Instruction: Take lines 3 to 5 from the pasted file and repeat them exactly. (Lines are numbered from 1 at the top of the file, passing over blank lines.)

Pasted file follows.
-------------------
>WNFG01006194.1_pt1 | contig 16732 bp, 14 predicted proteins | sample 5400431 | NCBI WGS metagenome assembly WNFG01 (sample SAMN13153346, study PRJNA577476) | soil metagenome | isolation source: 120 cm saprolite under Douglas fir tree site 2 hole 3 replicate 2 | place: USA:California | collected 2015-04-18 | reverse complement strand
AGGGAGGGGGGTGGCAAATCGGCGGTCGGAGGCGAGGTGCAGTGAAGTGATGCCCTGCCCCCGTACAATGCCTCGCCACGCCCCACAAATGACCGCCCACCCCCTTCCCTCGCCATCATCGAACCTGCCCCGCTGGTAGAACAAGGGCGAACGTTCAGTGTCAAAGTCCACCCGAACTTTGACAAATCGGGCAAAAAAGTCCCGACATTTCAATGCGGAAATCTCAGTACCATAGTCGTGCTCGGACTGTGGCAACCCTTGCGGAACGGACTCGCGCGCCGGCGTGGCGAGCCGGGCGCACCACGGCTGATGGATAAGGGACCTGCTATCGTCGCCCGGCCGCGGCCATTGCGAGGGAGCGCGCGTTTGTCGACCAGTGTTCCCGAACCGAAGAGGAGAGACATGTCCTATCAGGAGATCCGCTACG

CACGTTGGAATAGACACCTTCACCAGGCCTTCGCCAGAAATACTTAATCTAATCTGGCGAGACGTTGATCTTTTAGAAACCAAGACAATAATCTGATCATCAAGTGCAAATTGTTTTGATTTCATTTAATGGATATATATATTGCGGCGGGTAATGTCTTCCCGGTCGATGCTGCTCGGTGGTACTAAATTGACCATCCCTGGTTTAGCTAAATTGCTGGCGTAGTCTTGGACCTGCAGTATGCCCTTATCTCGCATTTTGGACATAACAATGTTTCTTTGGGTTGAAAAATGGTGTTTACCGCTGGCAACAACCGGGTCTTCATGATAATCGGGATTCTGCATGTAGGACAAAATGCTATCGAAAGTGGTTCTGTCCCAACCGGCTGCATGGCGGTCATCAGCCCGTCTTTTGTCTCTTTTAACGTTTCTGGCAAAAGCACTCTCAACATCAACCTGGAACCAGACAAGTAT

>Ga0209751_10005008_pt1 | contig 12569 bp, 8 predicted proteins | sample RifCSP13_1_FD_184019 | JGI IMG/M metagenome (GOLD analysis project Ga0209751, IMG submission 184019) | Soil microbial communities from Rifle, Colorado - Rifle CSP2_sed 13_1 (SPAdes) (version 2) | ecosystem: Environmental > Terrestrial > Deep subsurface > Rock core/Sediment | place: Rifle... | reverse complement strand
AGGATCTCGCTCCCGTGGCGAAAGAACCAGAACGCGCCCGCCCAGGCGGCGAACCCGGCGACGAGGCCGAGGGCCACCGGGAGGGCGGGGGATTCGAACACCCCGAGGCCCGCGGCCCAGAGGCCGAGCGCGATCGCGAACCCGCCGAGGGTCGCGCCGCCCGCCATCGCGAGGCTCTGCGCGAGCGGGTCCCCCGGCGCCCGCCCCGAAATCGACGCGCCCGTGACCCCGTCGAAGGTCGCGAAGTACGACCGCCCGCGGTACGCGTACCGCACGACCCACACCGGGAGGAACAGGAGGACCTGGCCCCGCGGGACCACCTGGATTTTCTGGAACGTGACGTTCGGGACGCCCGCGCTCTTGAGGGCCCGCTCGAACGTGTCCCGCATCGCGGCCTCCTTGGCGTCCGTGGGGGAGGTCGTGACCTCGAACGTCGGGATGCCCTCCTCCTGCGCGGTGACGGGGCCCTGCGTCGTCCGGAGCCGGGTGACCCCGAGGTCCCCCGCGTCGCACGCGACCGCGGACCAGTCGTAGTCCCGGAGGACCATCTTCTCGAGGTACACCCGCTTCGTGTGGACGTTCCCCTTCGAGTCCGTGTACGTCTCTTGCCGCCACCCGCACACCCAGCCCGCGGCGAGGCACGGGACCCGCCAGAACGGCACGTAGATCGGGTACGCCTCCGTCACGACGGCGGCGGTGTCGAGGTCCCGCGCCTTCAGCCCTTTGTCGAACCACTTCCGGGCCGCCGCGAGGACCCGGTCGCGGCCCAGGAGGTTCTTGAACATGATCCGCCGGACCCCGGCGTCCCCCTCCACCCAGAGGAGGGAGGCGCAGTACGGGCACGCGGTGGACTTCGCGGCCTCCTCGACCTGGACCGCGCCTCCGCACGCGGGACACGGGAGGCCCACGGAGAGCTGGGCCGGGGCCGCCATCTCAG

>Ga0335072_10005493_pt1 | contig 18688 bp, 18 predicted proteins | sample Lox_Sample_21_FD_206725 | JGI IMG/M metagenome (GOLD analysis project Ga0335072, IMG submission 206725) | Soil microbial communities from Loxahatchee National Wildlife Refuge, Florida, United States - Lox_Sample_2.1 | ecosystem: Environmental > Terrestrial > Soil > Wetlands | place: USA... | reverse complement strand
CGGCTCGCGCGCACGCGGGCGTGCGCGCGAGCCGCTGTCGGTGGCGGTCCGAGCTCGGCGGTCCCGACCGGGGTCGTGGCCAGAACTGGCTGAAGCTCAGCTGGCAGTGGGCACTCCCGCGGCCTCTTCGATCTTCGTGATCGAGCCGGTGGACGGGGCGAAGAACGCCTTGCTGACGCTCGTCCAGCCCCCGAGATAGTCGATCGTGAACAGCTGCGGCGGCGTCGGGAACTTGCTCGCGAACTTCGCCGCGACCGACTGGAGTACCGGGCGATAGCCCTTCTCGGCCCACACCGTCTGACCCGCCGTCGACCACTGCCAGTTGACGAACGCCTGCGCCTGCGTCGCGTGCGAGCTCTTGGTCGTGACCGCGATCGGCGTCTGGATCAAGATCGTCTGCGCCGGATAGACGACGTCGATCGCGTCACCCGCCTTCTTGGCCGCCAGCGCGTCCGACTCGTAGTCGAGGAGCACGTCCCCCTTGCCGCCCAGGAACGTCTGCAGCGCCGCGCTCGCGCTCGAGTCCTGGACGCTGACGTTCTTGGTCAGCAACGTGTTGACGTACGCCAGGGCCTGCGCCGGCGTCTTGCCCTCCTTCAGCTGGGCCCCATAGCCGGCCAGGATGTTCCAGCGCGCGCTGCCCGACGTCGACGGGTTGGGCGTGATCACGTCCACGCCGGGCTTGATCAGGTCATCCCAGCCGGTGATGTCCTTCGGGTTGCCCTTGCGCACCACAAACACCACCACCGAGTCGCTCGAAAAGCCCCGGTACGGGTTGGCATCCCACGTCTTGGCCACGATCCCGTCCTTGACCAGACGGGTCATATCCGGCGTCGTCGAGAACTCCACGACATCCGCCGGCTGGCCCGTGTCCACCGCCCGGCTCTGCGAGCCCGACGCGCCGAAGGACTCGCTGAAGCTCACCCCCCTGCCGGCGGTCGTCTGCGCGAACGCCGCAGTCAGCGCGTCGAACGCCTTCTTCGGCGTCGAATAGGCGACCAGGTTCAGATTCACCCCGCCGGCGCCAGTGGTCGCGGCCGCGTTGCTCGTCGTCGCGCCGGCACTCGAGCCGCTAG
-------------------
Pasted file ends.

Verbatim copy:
CACGTTGGAATAGACACCTTCACCAGGCCTTCGCCAGAAATACTTAATCTAATCTGGCGAGACGTTGATCTTTTAGAAACCAAGACAATAATCTGATCATCAAGTGCAAATTGTTTTGATTTCATTTAATGGATATATATATTGCGGCGGGTAATGTCTTCCCGGTCGATGCTGCTCGGTGGTACTAAATTGACCATCCCTGGTTTAGCTAAATTGCTGGCGTAGTCTTGGACCTGCAGTATGCCCTTATCTCGCATTTTGGACATAACAATGTTTCTTTGGGTTGAAAAATGGTGTTTACCGCTGGCAACAACCGGGTCTTCATGATAATCGGGATTCTGCATGTAGGACAAAATGCTATCGAAAGTGGTTCTGTCCCAACCGGCTGCATGGCGGTCATCAGCCCGTCTTTTGTCTCTTTTAACGTTTCTGGCAAAAGCACTCTCAACATCAACCTGGAACCAGACAAGTAT

>Ga0209751_10005008_pt1 | contig 12569 bp, 8 predicted proteins | sample RifCSP13_1_FD_184019 | JGI IMG/M metagenome (GOLD analysis project Ga0209751, IMG submission 184019) | Soil microbial communities from Rifle, Colorado - Rifle CSP2_sed 13_1 (SPAdes) (version 2) | ecosystem: Environmental > Terrestrial > Deep subsurface > Rock core/Sediment | place: Rifle... | reverse complement strand
AGGATCTCGCTCCCGTGGCGAAAGAACCAGAACGCGCCCGCCCAGGCGGCGAACCCGGCGACGAGGCCGAGGGCCACCGGGAGGGCGGGGGATTCGAACACCCCGAGGCCCGCGGCCCAGAGGCCGAGCGCGATCGCGAACCCGCCGAGGGTCGCGCCGCCCGCCATCGCGAGGCTCTGCGCGAGCGGGTCCCCCGGCGCCCGCCCCGAAATCGACGCGCCCGTGACCCCGTCGAAGGTCGCGAAGTACGACCGCCCGCGGTACGCGTACCGCACGACCCACACCGGGAGGAACAGGAGGACCTGGCCCCGCGGGACCACCTGGATTTTCTGGAACGTGACGTTCGGGACGCCCGCGCTCTTGAGGGCCCGCTCGAACGTGTCCCGCATCGCGGCCTCCTTGGCGTCCGTGGGGGAGGTCGTGACCTCGAACGTCGGGATGCCCTCCTCCTGCGCGGTGACGGGGCCCTGCGTCGTCCGGAGCCGGGTGACCCCGAGGTCCCCCGCGTCGCACGCGACCGCGGACCAGTCGTAGTCCCGGAGGACCATCTTCTCGAGGTACACCCGCTTCGTGTGGACGTTCCCCTTCGAGTCCGTGTACGTCTCTTGCCGCCACCCGCACACCCAGCCCGCGGCGAGGCACGGGACCCGCCAGAACGGCACGTAGATCGGGTACGCCTCCGTCACGACGGCGGCGGTGTCGAGGTCCCGCGCCTTCAGCCCTTTGTCGAACCACTTCCGGGCCGCCGCGAGGACCCGGTCGCGGCCCAGGAGGTTCTTGAACATGATCCGCCGGACCCCGGCGTCCCCCTCCACCCAGAGGAGGGAGGCGCAGTACGGGCACGCGGTGGACTTCGCGGCCTCCTCGACCTGGACCGCGCCTCCGCACGCGGGACACGGGAGGCCCACGGAGAGCTGGGCCGGGGCCGCCATCTCAG